In a new study, researchers have investigated the impact of cancer diagnosis on the prediction of right ventricular dysfunction (RVD) in acute pulmonary embolism (PE) patients using cardiac troponin I (cTnI). The study, entitled “Impact of cancer on the effectiveness of cardiac Troponin I to predict right ventricular dysfunction in acute pulmonary embolism,” was published in Thoracic Cancer.
Previous studies have shown that cancer patients present a higher risk of developing venous thromboembolism (VTE), a lethal disorder that includes deep vein thrombosis (DVT) and pulmonary embolism (PE), when compared to people who have never experienced an oncologic disease. After cancer itself, VTE is the main cause of mortality in cancer patients, so this disorder severely worsens prognosis.
In light of the importance of VTE events, researchers decided to study if the presence of cancer could be detrimental to the diagnosis of right ventricular dysfunction (RVD) using cTnI in patients with acute PE. Cardiac troponin I is a cardiac regulatory protein and is used as a marker of myocardial damage, and as a measurement of cardiac muscle damage. VTE events are associated with poorer survival in cancer patients, and both cTnI and RVD are important biomarkers in PE outcome prediction, making diagnostic tool effectiveness of extreme importance.
The design of this study included 182 PE patients, of which 37 (20.3%) had an active cancer or a history of cancer disease and 145 (79.7%) had no previous or current cancer diagnosis. The patients were divided into two groups according to cancer history. Researchers analyzed cTnI levels and their correlation with a correct or incorrect right ventricular dysfunction diagnosis.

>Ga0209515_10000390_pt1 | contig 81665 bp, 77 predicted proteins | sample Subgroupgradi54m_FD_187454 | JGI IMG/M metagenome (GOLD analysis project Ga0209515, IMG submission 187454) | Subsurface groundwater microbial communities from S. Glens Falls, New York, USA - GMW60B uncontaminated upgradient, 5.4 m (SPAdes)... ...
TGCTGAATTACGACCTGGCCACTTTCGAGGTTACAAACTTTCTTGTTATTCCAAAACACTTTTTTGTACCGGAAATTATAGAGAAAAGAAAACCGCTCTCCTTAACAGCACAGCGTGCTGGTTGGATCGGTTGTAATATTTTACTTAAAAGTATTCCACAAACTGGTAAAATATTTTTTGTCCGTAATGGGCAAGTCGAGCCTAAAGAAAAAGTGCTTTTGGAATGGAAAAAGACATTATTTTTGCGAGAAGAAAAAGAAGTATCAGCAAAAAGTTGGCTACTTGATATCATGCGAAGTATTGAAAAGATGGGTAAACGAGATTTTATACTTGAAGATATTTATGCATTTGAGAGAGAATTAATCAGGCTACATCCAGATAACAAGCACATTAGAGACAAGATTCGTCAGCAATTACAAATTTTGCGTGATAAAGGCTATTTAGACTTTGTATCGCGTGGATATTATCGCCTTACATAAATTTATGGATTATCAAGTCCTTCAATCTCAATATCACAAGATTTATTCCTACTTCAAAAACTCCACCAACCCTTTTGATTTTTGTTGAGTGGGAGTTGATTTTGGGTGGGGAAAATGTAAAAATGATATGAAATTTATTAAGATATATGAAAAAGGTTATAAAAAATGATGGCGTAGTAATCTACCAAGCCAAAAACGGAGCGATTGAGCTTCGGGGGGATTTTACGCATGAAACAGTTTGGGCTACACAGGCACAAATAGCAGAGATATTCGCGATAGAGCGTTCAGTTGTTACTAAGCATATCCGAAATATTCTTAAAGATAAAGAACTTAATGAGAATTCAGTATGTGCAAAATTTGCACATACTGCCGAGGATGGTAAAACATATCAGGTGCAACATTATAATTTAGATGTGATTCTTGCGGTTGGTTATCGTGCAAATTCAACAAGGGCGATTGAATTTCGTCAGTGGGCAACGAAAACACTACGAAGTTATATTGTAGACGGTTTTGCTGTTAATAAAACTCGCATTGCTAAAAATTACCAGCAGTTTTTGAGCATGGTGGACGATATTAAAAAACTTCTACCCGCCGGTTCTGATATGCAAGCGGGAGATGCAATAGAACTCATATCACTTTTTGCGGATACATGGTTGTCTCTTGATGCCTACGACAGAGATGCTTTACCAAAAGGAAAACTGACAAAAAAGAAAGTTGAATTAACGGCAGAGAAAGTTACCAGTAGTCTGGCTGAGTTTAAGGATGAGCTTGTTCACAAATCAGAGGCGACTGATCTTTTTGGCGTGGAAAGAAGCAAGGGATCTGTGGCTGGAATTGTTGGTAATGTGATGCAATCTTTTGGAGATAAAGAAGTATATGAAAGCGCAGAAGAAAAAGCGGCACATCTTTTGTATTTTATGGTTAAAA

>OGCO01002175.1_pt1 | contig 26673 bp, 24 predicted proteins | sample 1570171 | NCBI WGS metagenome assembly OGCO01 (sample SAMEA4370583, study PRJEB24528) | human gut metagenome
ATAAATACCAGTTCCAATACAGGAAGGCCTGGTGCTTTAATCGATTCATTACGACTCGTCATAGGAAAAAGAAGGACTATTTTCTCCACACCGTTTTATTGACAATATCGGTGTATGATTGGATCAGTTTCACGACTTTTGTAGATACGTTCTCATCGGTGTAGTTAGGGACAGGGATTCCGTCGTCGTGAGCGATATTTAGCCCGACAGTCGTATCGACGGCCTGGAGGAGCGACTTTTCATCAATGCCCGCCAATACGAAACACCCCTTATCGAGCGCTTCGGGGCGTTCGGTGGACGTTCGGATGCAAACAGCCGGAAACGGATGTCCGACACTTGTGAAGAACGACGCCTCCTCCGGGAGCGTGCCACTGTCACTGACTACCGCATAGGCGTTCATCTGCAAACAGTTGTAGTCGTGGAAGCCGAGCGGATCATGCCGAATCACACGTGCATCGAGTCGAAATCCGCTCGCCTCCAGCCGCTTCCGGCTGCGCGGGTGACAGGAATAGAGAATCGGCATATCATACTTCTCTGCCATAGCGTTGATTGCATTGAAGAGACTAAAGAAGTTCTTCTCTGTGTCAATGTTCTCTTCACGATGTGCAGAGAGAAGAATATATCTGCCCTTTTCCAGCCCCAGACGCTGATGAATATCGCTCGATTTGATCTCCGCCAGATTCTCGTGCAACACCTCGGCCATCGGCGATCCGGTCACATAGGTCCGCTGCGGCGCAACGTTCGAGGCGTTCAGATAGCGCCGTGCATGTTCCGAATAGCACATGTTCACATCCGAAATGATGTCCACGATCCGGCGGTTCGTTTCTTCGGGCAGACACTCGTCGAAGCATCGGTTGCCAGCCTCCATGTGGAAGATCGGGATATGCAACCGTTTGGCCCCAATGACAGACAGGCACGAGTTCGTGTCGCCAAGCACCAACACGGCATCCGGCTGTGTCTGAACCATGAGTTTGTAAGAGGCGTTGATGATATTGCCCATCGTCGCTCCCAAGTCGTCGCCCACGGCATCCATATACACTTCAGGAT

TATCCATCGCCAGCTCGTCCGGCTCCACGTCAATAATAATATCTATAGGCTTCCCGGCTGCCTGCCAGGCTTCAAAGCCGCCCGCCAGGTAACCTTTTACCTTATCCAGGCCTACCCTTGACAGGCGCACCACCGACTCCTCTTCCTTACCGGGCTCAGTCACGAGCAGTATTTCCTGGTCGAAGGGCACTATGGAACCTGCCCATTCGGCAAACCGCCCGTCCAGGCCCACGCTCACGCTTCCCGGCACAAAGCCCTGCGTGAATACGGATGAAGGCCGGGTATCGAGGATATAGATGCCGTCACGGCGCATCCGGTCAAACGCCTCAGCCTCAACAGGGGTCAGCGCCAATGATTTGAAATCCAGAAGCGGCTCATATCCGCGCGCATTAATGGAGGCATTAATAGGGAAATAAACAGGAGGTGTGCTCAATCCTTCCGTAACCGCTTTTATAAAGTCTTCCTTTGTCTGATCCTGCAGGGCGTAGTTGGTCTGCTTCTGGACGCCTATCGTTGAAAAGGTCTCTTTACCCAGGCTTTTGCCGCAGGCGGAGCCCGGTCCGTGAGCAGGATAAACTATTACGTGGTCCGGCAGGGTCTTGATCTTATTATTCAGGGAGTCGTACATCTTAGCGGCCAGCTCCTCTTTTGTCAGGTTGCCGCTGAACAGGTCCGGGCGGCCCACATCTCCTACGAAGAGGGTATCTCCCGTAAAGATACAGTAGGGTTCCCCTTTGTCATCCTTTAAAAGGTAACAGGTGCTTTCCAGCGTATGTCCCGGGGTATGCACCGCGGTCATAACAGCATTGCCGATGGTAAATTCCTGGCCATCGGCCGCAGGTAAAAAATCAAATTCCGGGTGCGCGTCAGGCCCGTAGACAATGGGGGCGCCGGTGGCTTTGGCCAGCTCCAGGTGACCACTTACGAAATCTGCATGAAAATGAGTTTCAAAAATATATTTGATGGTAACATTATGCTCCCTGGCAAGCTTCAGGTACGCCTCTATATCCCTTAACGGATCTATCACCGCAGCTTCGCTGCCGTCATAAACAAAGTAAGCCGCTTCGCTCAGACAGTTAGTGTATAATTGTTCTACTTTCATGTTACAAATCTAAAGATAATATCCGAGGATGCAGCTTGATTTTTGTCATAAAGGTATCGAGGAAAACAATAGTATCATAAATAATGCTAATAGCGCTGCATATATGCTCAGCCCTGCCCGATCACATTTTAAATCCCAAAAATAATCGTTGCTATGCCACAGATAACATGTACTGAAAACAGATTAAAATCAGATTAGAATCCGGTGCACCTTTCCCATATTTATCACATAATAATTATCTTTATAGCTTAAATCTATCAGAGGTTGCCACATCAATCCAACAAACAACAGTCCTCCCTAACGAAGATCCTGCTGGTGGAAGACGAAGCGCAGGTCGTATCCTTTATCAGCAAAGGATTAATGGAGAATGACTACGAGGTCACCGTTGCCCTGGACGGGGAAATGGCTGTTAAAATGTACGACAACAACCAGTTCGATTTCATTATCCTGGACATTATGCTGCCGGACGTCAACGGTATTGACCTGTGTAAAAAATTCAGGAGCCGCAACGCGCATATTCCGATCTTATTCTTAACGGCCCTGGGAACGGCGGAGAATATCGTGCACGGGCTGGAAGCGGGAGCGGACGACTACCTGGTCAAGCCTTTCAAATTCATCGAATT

The effectiveness of diagnosis evaluation showed that for PE patients with cancer or history of cancer the risk of misclassification was not significantly different than in the group of the PE patients without cancer (25% and 24.9%, respectively). However, the cut-off value to diagnose RVD in PE patients was lower in patients without cancer, meaning that the effectiveness of cTnI to predict RVD is higher when no cancer or history of cancer is present. Researchers highlight the need for future examinations and follow-ups due to some limitations in this study, such as small number of patients and retrospective data analysis.
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